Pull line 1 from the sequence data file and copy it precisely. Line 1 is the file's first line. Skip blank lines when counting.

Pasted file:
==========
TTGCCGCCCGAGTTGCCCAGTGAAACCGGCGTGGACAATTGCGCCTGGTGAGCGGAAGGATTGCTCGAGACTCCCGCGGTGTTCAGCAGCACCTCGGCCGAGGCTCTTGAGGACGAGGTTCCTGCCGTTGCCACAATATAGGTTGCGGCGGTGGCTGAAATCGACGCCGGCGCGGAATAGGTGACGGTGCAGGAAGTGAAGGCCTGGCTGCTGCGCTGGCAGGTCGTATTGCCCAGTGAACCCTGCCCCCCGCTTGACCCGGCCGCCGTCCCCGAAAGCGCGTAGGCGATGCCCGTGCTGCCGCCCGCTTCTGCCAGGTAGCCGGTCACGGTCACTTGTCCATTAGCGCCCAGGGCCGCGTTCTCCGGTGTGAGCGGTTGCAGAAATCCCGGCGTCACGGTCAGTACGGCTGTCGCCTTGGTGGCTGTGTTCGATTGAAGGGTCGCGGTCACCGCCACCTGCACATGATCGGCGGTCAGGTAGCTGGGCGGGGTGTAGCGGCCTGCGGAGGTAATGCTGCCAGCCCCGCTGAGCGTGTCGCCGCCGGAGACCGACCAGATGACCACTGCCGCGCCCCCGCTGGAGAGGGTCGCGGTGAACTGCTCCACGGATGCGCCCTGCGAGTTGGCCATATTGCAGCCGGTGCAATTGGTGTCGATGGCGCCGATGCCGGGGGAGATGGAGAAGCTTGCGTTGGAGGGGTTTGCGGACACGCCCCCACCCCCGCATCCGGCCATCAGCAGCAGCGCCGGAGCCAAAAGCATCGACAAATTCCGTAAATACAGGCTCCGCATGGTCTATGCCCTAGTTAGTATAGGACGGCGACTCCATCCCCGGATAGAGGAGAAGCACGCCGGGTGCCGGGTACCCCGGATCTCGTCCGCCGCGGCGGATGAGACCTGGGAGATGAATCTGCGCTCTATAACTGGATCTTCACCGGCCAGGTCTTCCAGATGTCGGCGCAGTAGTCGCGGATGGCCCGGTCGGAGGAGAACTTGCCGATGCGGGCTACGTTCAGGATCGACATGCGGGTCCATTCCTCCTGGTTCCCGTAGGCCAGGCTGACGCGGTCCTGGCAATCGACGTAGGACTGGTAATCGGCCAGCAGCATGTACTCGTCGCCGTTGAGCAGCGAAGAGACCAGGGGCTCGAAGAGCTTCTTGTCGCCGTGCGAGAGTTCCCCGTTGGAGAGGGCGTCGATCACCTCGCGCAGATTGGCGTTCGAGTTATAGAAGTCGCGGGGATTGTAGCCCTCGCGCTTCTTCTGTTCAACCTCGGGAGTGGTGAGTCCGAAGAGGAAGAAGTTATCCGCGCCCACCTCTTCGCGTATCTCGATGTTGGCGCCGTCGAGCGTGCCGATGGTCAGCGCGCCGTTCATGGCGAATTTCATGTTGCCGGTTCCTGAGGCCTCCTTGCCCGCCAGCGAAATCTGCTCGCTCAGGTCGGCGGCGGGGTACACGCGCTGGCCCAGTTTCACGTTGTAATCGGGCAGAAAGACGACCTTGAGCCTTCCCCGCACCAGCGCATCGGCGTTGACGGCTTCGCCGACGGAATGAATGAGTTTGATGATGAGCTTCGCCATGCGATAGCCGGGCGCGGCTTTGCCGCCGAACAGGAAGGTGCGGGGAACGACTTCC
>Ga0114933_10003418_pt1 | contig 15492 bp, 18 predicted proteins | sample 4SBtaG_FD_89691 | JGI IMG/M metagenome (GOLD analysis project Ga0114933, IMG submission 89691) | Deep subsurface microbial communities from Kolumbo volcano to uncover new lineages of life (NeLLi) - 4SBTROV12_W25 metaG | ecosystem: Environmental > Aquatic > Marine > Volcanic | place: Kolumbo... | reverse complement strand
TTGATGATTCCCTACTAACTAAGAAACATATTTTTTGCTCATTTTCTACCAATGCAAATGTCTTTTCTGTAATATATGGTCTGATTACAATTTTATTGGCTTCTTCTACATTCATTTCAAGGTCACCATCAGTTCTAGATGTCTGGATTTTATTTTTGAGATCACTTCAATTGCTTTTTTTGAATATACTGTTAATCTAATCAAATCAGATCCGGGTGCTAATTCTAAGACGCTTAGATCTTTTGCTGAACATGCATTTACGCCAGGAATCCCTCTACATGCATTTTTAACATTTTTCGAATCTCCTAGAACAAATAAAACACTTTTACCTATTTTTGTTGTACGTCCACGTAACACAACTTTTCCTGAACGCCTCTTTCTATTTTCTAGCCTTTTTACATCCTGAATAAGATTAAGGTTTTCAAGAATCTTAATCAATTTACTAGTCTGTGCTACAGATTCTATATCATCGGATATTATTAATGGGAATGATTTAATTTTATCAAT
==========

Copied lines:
TTGCCGCCCGAGTTGCCCAGTGAAACCGGCGTGGACAATTGCGCCTGGTGAGCGGAAGGATTGCTCGAGACTCCCGCGGTGTTCAGCAGCACCTCGGCCGAGGCTCTTGAGGACGAGGTTCCTGCCGTTGCCACAATATAGGTTGCGGCGGTGGCTGAAATCGACGCCGGCGCGGAATAGGTGACGGTGCAGGAAGTGAAGGCCTGGCTGCTGCGCTGGCAGGTCGTATTGCCCAGTGAACCCTGCCCCCCGCTTGACCCGGCCGCCGTCCCCGAAAGCGCGTAGGCGATGCCCGTGCTGCCGCCCGCTTCTGCCAGGTAGCCGGTCACGGTCACTTGTCCATTAGCGCCCAGGGCCGCGTTCTCCGGTGTGAGCGGTTGCAGAAATCCCGGCGTCACGGTCAGTACGGCTGTCGCCTTGGTGGCTGTGTTCGATTGAAGGGTCGCGGTCACCGCCACCTGCACATGATCGGCGGTCAGGTAGCTGGGCGGGGTGTAGCGGCCTGCGGAGGTAATGCTGCCAGCCCCGCTGAGCGTGTCGCCGCCGGAGACCGACCAGATGACCACTGCCGCGCCCCCGCTGGAGAGGGTCGCGGTGAACTGCTCCACGGATGCGCCCTGCGAGTTGGCCATATTGCAGCCGGTGCAATTGGTGTCGATGGCGCCGATGCCGGGGGAGATGGAGAAGCTTGCGTTGGAGGGGTTTGCGGACACGCCCCCACCCCCGCATCCGGCCATCAGCAGCAGCGCCGGAGCCAAAAGCATCGACAAATTCCGTAAATACAGGCTCCGCATGGTCTATGCCCTAGTTAGTATAGGACGGCGACTCCATCCCCGGATAGAGGAGAAGCACGCCGGGTGCCGGGTACCCCGGATCTCGTCCGCCGCGGCGGATGAGACCTGGGAGATGAATCTGCGCTCTATAACTGGATCTTCACCGGCCAGGTCTTCCAGATGTCGGCGCAGTAGTCGCGGATGGCCCGGTCGGAGGAGAACTTGCCGATGCGGGCTACGTTCAGGATCGACATGCGGGTCCATTCCTCCTGGTTCCCGTAGGCCAGGCTGACGCGGTCCTGGCAATCGACGTAGGACTGGTAATCGGCCAGCAGCATGTACTCGTCGCCGTTGAGCAGCGAAGAGACCAGGGGCTCGAAGAGCTTCTTGTCGCCGTGCGAGAGTTCCCCGTTGGAGAGGGCGTCGATCACCTCGCGCAGATTGGCGTTCGAGTTATAGAAGTCGCGGGGATTGTAGCCCTCGCGCTTCTTCTGTTCAACCTCGGGAGTGGTGAGTCCGAAGAGGAAGAAGTTATCCGCGCCCACCTCTTCGCGTATCTCGATGTTGGCGCCGTCGAGCGTGCCGATGGTCAGCGCGCCGTTCATGGCGAATTTCATGTTGCCGGTTCCTGAGGCCTCCTTGCCCGCCAGCGAAATCTGCTCGCTCAGGTCGGCGGCGGGGTACACGCGCTGGCCCAGTTTCACGTTGTAATCGGGCAGAAAGACGACCTTGAGCCTTCCCCGCACCAGCGCATCGGCGTTGACGGCTTCGCCGACGGAATGAATGAGTTTGATGATGAGCTTCGCCATGCGATAGCCGGGCGCGGCTTTGCCGCCGAACAGGAAGGTGCGGGGAACGACTTCC